I first saw her when I was 13 and in the seventh grade; she was about the prettiest thing I had ever seen, and her name was Mary Alma Sanders. Our teacher, Mrs. Burrough, had placed two chairs at the front of the room, facing the class, to be used to place anyone who had misbehaved. Having qualified, I was sitting in one of them facing the class. I happened to look at Alma, and she returned my look with the loveliest, heartwarming smile I had ever experienced. A few minutes later I looked at her again, and again was rewarded with that same smile. After this happened a few times I was in love, fully convinced that I had found the women I would love forever.
Unfortunately, I was so shy that I could not bring myself to talk to her yet, so days passed before anything developed. Then one day Mary Jane, a friend of Alma’s, passed me a note. (A not allowed act) The note was a simple question, I wrote my answer and handed the note back to Mary Jane just as Mrs. Burrough turned and looked straight at me. “Bring it to me,” she ordered Mary Jane. Upon receiving the note, Mrs Burrough opened it and began reading it to the class, “What do you think of Alma?” was the simple question posed by Mary Jane. And then came my answer, “I love her but its all in vain.” , which was immediately followed by a roar of laughter from the class.
Mrs Burrough could have tied me to a post and horsewhipped me. She could have tied me up by the feet and poured water up my nose. She could have slapped me in the face. But nothing, in my imagination, could have been more horrible than what she had done. For days, my buddies repeated my answer to me and snickered. I was a complete disgrace to the male race. Nevertheless, Miss Burrough saved me a lot of time and produced instant sweethearts, Alma and me, for about a year. From that moment on, every time I glanced at Alma, she returned that instant smile, and ecstasy flowed instantly throughout my entire body; for the first time in my life, I was experiencing romantic love.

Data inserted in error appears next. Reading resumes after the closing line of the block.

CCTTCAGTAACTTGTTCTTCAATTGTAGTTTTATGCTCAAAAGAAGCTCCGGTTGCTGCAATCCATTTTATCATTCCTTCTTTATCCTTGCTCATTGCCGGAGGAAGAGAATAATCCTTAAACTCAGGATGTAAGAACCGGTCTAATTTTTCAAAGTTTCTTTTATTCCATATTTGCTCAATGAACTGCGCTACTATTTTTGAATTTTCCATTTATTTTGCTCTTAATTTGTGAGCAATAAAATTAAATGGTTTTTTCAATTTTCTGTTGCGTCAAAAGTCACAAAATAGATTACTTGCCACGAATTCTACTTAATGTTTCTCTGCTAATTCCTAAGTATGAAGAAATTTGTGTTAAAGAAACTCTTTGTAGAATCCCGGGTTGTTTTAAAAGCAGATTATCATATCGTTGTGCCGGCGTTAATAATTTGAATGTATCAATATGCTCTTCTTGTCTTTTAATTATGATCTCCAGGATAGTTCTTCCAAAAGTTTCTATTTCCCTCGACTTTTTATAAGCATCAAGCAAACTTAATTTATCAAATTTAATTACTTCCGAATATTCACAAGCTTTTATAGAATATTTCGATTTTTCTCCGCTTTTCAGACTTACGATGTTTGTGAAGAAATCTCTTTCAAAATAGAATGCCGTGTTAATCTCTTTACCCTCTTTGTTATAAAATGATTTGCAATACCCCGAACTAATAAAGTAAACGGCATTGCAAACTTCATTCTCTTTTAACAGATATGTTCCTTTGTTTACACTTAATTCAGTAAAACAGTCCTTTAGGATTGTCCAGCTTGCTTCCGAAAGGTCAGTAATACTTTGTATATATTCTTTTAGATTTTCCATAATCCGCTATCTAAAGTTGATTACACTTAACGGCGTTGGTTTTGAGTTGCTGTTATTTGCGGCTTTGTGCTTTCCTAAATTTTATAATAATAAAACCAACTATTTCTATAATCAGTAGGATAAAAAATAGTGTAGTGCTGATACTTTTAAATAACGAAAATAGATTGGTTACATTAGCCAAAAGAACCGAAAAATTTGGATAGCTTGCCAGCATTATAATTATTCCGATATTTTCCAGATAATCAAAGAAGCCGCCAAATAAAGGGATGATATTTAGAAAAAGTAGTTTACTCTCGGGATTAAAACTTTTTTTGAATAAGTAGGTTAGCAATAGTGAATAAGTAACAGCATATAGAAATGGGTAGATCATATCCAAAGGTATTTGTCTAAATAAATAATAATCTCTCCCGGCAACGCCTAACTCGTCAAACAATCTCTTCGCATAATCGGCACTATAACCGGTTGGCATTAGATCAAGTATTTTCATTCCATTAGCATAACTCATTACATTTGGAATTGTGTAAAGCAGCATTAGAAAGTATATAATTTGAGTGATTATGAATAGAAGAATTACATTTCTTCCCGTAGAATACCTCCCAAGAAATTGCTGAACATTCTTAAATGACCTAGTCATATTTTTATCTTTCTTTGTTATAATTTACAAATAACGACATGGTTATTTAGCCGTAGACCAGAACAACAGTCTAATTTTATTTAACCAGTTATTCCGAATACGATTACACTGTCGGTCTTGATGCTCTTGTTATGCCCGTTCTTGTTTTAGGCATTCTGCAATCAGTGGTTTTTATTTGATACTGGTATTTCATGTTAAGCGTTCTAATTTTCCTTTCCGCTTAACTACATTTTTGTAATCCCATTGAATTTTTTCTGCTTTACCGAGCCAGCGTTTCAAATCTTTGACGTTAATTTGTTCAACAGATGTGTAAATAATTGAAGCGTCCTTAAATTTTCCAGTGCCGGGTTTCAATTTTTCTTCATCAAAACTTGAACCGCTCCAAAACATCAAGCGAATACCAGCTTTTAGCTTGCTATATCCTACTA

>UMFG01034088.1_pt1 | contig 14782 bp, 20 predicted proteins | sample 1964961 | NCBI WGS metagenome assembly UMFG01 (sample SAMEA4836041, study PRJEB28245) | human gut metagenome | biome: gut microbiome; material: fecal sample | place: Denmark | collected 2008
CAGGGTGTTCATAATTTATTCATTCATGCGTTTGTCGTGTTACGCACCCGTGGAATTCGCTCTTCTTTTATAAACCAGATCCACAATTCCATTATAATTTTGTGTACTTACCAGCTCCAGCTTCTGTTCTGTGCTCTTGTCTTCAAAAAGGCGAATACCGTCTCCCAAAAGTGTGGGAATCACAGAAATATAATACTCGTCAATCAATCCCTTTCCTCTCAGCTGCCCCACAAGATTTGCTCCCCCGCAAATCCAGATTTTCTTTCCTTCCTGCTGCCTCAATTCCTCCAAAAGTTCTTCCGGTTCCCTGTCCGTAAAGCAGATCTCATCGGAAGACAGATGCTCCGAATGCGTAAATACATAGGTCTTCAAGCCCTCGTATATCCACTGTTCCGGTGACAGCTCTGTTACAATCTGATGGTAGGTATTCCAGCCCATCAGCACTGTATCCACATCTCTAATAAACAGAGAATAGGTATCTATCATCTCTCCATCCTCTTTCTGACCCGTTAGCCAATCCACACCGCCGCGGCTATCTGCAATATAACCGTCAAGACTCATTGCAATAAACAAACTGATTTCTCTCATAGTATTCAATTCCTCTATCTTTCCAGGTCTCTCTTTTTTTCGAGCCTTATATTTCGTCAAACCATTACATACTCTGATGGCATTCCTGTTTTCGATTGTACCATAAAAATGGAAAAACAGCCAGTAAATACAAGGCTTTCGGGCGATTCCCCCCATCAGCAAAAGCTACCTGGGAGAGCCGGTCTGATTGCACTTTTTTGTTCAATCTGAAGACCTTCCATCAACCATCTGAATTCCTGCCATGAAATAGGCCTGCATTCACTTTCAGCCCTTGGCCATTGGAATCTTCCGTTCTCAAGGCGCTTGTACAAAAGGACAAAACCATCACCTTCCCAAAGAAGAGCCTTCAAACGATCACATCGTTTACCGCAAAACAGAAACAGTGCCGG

My relationship with Alma evolved very little beyond that (by today’s standards). We swapped rings, and I carried a photo of her in my pocket, and got a taste of the ecstasy just by looking at the photo. I began to sit with her in the movies. My first major advance began during the movie, “And God Created Woman”, starring Bridget Bardot. All of Alma’s friends were urging me to hold hands with her. Oh, how I wanted to, and oh how my shyness wouldn’t let me. Fortunately, her friends persisted; I gave in and took her hand. I was so caught up in holding Alma’s hand I almost missed seeing Bridget Bardot’s incredible exposed-ass scene, which was amazing and shocking at the time. I will never forget when that scene came on the screen, Billy Thomas, who was sitting in front of us leaned over his seat and started pounding on the seat in front of him. We had never seen anything like that before in the movies.
Young love is so vulnerable to the requirements of parents. Alma’s family moved to Unionville, which placed her in a different high school. I imagine this was the better of the many ways I could have lost her. The next time I saw her was two years later at a basketball game between her school and mine. She was a cheerleader. I regret that I did not have the courage even to approach her and say hello again. I sat in my seat and pined for her across the court. To this day I regret the shyness I felt as a child and the many things it protected me from.